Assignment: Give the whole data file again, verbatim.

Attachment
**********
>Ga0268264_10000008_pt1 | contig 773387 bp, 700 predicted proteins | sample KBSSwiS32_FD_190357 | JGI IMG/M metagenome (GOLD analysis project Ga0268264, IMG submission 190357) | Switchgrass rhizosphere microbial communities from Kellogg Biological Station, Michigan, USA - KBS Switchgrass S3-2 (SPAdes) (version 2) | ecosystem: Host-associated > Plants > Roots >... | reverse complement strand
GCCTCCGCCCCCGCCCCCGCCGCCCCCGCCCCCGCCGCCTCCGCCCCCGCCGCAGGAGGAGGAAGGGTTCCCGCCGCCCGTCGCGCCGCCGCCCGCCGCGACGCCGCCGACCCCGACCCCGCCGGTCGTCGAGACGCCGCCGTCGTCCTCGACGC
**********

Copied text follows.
>Ga0268264_10000008_pt1 | contig 773387 bp, 700 predicted proteins | sample KBSSwiS32_FD_190357 | JGI IMG/M metagenome (GOLD analysis project Ga0268264, IMG submission 190357) | Switchgrass rhizosphere microbial communities from Kellogg Biological Station, Michigan, USA - KBS Switchgrass S3-2 (SPAdes) (version 2) | ecosystem: Host-associated > Plants > Roots >... | reverse complement strand
GCCTCCGCCCCCGCCCCCGCCGCCCCCGCCCCCGCCGCCTCCGCCCCCGCCGCAGGAGGAGGAAGGGTTCCCGCCGCCCGTCGCGCCGCCGCCCGCCGCGACGCCGCCGACCCCGACCCCGCCGGTCGTCGAGACGCCGCCGTCGTCCTCGACGC